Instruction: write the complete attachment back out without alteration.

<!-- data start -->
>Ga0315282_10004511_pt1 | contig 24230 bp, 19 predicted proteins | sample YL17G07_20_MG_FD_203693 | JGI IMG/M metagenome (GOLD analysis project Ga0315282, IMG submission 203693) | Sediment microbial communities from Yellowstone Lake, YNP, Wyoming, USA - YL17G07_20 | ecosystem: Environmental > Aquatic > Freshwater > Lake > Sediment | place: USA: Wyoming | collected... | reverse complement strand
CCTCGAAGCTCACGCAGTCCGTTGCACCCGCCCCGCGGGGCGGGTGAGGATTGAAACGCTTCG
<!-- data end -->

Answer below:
>Ga0315282_10004511_pt1 | contig 24230 bp, 19 predicted proteins | sample YL17G07_20_MG_FD_203693 | JGI IMG/M metagenome (GOLD analysis project Ga0315282, IMG submission 203693) | Sediment microbial communities from Yellowstone Lake, YNP, Wyoming, USA - YL17G07_20 | ecosystem: Environmental > Aquatic > Freshwater > Lake > Sediment | place: USA: Wyoming | collected... | reverse complement strand
CCTCGAAGCTCACGCAGTCCGTTGCACCCGCCCCGCGGGGCGGGTGAGGATTGAAACGCTTCG